It's True: Women Experience Pain Differently Than Men Do

Doctors tend to underestimate women's pain more often than men's. Photo by Quinn Wharton

Pain is an inevitable part of a dancing life and dancers have a high tolerance for it, according to Sean Gallagher, a New York physical therapist whose practice includes many professional performers. "So when dancers complain, it really means something," he says.

But women and men experience pain differently, and tend to be treated for it differently as well. Female dancers need to understand those differences before they go to a doctor, so they can make sure they get treated promptly and effectively.


Several years ago, The Journal of Pain published a study that found that women are at a greater risk than men of developing chronic pain conditions. A recent Stanford University study, also published in The Journal of Pain, found that women actually experience pain more intensely than men. And a landmark report published by the Institute of Medicine, part of the National Academy of Sciences, determined that doctors tend to underestimate women's reports of pain more often than men's.

So what should a female dancer do?

Be prepared for doctors who might dismiss your pain. Photo by Oles Kanebckuu/Stocksnap


If she minimizes her pain to protect her career, which some dancers feel they must, she likely will be under-treated. Even if she reports her pain accurately, there's a good chance that a doctor's gender bias, however unconscious, may mean she does not get the help she needs.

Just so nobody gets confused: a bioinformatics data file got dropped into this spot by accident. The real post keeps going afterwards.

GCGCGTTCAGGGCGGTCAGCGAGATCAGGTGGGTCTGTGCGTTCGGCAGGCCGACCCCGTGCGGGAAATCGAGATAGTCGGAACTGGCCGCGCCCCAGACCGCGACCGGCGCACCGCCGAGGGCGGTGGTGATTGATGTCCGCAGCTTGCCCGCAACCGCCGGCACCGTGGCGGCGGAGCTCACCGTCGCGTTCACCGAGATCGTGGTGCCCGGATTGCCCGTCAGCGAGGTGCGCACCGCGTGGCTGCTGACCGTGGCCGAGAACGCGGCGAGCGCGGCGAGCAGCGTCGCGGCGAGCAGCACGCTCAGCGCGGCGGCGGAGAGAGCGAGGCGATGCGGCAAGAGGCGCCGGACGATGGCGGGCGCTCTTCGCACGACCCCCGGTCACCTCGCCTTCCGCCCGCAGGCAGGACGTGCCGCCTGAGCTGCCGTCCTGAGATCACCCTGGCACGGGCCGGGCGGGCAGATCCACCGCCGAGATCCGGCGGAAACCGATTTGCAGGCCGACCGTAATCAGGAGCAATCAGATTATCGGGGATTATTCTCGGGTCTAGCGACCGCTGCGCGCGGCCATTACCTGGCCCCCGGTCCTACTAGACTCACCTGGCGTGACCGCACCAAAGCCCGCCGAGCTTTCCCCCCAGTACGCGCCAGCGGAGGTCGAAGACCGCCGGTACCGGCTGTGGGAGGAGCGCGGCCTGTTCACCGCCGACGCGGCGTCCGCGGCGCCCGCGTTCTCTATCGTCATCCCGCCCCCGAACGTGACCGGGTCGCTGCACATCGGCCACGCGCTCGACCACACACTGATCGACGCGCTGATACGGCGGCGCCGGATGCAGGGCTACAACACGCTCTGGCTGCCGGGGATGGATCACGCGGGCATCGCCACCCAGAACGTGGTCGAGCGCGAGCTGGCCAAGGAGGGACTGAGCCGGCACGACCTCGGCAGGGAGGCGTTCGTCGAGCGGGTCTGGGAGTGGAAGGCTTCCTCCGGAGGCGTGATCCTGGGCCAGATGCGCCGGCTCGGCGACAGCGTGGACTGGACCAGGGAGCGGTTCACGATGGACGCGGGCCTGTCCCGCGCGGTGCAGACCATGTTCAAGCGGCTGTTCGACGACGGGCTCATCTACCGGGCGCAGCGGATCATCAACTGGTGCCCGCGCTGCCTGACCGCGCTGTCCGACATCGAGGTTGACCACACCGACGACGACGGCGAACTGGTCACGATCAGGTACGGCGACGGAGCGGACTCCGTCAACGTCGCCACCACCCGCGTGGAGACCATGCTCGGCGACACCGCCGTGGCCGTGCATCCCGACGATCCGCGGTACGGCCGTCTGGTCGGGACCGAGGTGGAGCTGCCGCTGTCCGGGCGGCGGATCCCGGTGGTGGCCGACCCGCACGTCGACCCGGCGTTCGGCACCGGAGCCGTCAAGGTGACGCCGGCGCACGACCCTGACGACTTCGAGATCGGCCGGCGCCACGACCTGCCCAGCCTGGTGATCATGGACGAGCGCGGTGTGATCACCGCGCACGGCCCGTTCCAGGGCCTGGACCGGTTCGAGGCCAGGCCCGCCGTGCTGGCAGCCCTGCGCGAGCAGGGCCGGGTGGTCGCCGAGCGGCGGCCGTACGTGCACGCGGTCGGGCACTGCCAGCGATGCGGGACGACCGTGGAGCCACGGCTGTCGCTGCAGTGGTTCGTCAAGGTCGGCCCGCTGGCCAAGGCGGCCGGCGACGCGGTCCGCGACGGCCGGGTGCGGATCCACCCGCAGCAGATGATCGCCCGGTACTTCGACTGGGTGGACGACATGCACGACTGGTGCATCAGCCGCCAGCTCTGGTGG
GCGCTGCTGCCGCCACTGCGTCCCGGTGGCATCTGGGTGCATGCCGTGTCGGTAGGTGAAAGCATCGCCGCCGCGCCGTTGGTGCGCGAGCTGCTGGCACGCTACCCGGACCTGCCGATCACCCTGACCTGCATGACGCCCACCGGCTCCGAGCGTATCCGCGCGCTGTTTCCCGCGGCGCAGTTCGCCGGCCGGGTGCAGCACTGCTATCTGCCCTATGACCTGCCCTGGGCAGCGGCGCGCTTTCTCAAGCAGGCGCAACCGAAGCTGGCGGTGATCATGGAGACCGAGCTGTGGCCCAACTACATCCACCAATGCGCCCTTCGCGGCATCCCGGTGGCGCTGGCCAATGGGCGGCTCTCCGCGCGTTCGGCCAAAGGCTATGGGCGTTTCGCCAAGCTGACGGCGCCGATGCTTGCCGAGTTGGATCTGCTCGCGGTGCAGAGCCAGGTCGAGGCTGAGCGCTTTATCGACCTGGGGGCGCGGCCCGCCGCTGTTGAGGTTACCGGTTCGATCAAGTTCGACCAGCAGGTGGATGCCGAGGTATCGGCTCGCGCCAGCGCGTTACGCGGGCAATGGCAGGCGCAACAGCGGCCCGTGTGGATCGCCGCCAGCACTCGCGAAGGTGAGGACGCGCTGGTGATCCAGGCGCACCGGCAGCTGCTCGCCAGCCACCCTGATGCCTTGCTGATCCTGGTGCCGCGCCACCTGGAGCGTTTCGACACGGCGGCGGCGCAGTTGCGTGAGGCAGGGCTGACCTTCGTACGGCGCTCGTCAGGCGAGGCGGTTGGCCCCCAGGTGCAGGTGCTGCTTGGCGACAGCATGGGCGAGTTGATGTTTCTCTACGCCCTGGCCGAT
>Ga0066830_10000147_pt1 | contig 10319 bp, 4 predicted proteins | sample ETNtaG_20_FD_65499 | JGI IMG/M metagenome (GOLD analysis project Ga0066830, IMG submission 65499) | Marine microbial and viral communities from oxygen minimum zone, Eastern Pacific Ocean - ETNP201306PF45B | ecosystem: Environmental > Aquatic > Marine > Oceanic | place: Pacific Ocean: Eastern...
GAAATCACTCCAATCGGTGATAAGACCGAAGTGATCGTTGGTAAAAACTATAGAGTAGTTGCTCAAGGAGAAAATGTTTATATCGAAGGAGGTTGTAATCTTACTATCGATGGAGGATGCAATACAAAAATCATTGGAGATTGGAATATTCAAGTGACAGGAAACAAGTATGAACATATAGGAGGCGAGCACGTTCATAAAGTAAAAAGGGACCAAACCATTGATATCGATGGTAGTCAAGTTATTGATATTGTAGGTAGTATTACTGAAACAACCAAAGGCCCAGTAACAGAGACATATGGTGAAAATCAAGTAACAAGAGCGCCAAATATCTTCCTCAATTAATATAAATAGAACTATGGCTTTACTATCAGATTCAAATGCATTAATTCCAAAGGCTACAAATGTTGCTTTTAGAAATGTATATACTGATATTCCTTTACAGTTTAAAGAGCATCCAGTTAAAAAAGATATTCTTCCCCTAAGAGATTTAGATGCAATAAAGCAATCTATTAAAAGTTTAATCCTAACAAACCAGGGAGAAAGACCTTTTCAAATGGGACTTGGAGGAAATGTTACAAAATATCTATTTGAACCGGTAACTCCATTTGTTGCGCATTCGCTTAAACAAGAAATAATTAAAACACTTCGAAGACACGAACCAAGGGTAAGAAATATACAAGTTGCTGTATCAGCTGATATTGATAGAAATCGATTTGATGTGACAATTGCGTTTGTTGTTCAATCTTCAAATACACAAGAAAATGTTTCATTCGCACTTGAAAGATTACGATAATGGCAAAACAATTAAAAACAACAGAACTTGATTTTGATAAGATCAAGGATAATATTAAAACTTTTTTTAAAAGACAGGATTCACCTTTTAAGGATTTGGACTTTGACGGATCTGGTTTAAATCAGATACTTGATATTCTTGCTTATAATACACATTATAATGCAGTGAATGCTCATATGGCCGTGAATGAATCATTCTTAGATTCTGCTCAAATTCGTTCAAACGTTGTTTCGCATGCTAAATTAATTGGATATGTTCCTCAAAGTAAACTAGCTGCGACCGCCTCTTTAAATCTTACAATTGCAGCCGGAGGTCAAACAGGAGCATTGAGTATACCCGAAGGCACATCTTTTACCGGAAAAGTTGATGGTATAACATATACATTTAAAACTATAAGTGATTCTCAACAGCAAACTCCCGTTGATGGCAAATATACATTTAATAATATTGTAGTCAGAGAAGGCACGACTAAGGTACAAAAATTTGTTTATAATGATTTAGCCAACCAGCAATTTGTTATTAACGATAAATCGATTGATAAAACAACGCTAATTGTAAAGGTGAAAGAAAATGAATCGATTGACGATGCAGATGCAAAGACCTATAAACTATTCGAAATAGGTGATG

"I see the gender gap for pain in my practice," says Elizabeth Manejías, a dance medicine physician at Hospital for Special Surgery's Integrative Care Center in New York City. "And the longer you have pain, the more your brain and nervous system become used to having that pain, and the cycle of pain becomes more challenging to interrupt. Early diagnosis can help."

Gallagher and Manejías have several suggestions to help female dancers get early and optimal treatment.

See An Expert

If you are not in a locale where it's easy to find a dance medicine doctor, your next choice should be someone with a sports medicine concentration. "Look for a doctor who works with ice skaters or gymnasts, since they are familiar with the repetitive-use injuries that resemble dance injuries," says Gallagher. "If the doctor just tells you to stop dancing, get another opinion."

Prep For Your Appointment

You only have so much time in front of the physician, so make it count. "Write down your questions and key points in your pain history to help stay focused during your visit," says Manejías. "If you don't understand the physician's approach, ask for a further explanation."

Request Physical Therapy

If you end up seeing an internist or family doctor who does not have expertise in treating dance or sport injuries, make sure you ask for a prescription for physical therapy. "It's the physical therapist who understands how your movement relates to your pain," says Gallagher.

Get A Referral